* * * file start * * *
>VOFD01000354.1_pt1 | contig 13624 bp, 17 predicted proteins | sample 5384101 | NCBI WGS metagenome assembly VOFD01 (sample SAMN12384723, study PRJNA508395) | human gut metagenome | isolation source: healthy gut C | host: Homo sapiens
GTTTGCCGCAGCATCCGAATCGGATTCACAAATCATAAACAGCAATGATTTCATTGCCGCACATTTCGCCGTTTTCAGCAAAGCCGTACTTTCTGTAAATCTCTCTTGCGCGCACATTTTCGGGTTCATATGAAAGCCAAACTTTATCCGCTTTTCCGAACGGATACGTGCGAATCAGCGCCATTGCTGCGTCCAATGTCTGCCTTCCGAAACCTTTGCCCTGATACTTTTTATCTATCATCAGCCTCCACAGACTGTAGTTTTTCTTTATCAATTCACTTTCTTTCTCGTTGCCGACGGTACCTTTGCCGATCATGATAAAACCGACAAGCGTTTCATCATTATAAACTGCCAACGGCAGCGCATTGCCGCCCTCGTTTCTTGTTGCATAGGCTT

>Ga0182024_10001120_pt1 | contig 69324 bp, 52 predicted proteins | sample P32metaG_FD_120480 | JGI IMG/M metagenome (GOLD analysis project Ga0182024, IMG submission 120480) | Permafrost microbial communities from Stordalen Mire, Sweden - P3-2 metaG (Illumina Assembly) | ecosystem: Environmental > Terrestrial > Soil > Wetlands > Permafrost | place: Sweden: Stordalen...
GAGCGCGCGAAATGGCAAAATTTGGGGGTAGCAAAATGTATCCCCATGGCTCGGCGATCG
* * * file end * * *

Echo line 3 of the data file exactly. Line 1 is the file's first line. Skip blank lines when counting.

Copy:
>Ga0182024_10001120_pt1 | contig 69324 bp, 52 predicted proteins | sample P32metaG_FD_120480 | JGI IMG/M metagenome (GOLD analysis project Ga0182024, IMG submission 120480) | Permafrost microbial communities from Stordalen Mire, Sweden - P3-2 metaG (Illumina Assembly) | ecosystem: Environmental > Terrestrial > Soil > Wetlands > Permafrost | place: Sweden: Stordalen...